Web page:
Monday, September 14, 2009

Goodbye, Mr. Borlaug

Agricultural scientist Norman Borlaug, one of my personal heroes, died over the weekend at age 95. He is most famous for developing high-yield semi-dwarf strains of wheat that resist decimation from disease; this work increased crop yields in the developing world dramatically and likely saved hundreds of millions of South Asians from starvation. His life is a testament to the power of science to help people and save lives.

Borlaug was sort of a pioneer of biotechnology, in some respects. His breeding experiments were done the old-fashioned way - via cross-pollination rather than by genetic engineering. However, the difference between the two methods is one of efficiency, not result - genetic engineering of crops is essentially a way to cross-breed varieties of plants with desired characteristics more reliably. Borlaug wanted to breed certain characteristics into his plants - genetic engineers merely find those characteristics in the DNA and splice them into a new seed.

So I'm going to commit an act of environmentalist heresy here and say that I don't see the problem with genetically modified organisms, at least when it comes to plants. And it's bizarre that this is a heresy among environmentalists, because from an enviromental perspective GMOs are an undoubtedly good thing. Scientists are designing strains of crops that are disease- and pest-resistant and that produce more on less land. What's the problem with that? The hardier a crop is, the less chemical pesticides have to be used. That's a good thing, right? If more food gets produced on the same plot of land, that's less forest that has to be torn down to plant crops. That's good too, right? And the more food that gets produced, the less people starve. Also good, right?

What's baffling about the debate over GMOs is that the opposition to GMO food makes little to no sense to me. One one hand, you get fanatics complaining about "Frankenfood," as if genetic engineering would produce wheat crops that will get up out of the ground and eat your babies or something. What these critics don't realize is that they're already eating GMO food. Researchers have tested modern GMO food and found that it poses no health risk, but they miss the point - people have been eating GMOs for thousands of years. Take corn, for example. You know those little baby corn cobs that come in your Chinese takeout? Did you know that used to be about the size of all corn crops, and that the only way corn became the corn-on-the-cob you're familiar with nowadays is through human-influenced breeding (which, as I mentioned earlier, is genetic engineering by far less efficient means)? That's right, your "organic" corn is actually genetically modified. Same with your "organic" navel oranges. And all those tomatoes. And... you get the picture. Crops have always been bred for certain characteristics - genetic engineering just makes the breeding process more efficient and reliable. The end result is the same.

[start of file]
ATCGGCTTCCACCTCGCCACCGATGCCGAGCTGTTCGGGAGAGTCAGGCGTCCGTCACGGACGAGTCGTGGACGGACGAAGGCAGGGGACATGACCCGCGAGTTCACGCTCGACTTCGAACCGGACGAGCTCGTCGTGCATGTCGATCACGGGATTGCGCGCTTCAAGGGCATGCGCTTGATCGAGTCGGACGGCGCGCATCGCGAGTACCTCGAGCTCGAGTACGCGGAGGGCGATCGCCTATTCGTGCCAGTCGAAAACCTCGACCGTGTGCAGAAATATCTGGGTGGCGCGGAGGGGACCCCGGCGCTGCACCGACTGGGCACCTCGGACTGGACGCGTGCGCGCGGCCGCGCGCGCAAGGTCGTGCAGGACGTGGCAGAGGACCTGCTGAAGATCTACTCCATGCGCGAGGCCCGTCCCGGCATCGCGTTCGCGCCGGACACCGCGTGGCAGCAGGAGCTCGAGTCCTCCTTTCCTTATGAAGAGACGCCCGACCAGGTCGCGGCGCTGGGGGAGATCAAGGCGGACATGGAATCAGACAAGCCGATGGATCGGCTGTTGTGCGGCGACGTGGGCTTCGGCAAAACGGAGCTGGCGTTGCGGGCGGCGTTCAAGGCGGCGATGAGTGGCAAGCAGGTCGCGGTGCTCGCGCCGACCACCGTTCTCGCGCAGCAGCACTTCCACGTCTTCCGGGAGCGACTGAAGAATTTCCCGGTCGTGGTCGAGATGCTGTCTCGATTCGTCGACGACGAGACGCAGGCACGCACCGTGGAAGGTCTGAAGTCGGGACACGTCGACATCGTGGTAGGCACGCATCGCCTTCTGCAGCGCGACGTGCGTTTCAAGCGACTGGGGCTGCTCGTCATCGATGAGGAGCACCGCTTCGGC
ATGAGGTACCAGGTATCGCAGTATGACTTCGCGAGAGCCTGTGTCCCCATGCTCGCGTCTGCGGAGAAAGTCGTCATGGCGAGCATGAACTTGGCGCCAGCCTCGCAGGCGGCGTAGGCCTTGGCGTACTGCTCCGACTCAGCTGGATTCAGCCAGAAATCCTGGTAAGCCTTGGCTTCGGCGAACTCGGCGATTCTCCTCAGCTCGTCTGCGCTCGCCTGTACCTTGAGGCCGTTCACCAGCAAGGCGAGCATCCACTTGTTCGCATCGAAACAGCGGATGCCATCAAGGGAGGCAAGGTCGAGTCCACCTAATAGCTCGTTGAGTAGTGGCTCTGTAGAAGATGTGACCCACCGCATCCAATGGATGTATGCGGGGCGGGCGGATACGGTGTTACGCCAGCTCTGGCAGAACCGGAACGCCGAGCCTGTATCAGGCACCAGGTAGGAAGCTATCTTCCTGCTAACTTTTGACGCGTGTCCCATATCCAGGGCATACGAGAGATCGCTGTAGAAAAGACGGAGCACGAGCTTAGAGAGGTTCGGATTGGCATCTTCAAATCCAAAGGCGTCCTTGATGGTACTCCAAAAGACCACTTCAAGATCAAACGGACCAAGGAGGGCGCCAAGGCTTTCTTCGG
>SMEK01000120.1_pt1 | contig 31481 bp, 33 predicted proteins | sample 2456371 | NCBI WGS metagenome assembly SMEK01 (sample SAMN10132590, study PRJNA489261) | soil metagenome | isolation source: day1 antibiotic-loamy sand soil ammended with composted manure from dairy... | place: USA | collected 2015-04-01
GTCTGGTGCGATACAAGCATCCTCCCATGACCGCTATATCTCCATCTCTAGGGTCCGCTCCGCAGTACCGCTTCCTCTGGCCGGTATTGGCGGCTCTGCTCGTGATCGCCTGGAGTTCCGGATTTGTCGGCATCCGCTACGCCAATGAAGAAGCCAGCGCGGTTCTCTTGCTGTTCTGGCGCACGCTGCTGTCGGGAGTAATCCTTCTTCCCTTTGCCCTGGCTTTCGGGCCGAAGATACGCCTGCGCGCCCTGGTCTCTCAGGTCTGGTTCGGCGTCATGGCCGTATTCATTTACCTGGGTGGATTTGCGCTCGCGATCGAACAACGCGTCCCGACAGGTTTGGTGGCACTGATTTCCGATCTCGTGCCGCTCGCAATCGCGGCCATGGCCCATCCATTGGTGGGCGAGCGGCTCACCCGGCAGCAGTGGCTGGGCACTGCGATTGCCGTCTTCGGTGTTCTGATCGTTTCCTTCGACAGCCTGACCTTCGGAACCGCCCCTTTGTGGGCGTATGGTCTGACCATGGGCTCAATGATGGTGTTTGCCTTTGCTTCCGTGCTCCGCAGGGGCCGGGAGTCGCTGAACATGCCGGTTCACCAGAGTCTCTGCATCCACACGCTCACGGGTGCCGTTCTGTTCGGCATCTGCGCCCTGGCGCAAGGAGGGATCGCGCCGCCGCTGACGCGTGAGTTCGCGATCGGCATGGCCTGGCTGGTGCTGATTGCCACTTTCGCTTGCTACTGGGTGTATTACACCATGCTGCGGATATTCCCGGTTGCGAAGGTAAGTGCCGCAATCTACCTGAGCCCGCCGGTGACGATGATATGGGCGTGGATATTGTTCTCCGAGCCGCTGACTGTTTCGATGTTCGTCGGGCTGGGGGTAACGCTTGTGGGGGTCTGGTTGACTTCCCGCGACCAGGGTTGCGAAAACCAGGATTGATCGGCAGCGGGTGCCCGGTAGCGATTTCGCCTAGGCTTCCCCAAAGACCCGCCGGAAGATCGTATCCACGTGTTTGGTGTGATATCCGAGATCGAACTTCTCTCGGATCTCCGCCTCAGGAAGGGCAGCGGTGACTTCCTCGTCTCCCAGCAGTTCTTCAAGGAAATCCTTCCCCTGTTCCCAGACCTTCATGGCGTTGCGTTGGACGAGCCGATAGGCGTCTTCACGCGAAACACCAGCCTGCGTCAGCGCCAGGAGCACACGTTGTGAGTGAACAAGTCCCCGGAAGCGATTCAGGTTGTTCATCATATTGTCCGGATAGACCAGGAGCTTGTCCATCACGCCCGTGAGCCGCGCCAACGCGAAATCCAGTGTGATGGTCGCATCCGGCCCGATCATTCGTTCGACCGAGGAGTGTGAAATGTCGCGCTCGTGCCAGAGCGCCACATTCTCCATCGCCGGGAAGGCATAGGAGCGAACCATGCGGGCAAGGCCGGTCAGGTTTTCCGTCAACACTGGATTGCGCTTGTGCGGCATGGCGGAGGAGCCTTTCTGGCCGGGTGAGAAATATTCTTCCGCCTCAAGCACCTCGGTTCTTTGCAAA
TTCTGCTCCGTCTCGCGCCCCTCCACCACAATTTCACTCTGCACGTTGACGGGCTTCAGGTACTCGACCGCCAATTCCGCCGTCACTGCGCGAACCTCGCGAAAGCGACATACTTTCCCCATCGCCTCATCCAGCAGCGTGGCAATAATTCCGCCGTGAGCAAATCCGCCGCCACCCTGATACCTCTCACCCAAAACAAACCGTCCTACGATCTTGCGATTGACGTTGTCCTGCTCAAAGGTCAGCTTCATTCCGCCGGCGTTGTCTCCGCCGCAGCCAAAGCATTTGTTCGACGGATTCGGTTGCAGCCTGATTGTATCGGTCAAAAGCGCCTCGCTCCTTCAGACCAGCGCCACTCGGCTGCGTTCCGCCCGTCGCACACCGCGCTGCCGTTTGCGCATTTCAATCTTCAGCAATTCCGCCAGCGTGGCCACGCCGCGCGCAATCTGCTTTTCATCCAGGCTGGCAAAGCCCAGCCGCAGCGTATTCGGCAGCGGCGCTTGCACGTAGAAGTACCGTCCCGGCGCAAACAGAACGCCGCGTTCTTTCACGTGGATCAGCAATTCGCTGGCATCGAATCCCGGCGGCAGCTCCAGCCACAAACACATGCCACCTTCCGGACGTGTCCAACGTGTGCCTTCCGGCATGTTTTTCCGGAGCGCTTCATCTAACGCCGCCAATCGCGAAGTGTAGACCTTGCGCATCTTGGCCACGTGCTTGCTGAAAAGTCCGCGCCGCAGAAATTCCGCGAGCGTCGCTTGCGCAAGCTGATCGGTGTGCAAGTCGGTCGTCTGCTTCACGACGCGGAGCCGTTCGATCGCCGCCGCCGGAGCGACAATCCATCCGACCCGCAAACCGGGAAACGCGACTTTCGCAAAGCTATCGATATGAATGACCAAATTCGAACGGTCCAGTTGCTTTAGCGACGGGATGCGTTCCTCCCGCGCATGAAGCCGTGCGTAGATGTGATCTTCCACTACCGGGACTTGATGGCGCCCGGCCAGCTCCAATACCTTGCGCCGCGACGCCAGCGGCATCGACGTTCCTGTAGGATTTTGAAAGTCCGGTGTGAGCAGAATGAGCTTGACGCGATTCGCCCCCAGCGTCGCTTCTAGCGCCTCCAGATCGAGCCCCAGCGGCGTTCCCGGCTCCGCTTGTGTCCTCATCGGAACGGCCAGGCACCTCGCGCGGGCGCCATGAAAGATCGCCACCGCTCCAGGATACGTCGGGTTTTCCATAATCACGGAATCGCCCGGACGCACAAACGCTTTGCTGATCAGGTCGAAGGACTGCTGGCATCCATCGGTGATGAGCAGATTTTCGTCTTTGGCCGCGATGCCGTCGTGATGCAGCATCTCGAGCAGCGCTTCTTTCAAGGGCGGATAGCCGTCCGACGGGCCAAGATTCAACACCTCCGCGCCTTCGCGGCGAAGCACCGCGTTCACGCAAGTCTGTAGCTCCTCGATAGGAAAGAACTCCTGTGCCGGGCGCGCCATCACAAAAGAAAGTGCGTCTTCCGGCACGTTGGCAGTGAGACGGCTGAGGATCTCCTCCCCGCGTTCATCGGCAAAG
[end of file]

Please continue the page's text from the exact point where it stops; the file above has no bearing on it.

On the other hand, more thoughtful critics cite the use of farming methods that encourage monoculture and benefit agribusiness at the economic expense of small farmers, and that use unsustainable high-input practices. These critics have merit, but one might notice that none of these criticisms are of GMOs per se. The two criticisms are linked - high-input farming methods require capital that only large businesses possess. Fair enough, but that's a good reason to expand biotechnology research into developing high-yield crops that don't require high-input farming, and to develop high-yield cover crops that can be used in an efficient, sustainable crop rotation. Science is the way out of this, people. And finally, an agribusiness oligarchy and high-input farming methods, while not ideal, are certainly preferable to the starvation and land degradation wrought by low-yield crops.

Look, I like buying local, organic food as much as the next guy. I like my beef grass-fed, my apples wax-free, and my tomatoes... well, I don't like tomatoes, but you get my point. It's nice to live in a relatively less-densely populated country where such things are possible. But organic, "natural" farming methods where Farmer Tom down the street can sell you veggies that were in the ground an hour ago so you can have them for supper are a luxury that many densely-populated poor countries can't afford. They rely on the high-yield methods pioneered by Borlaug simply to survive. Organic, low-yield methods just wouldn't cut it in India - you'd have to plow under the whole country or let people starve to adopt such methods.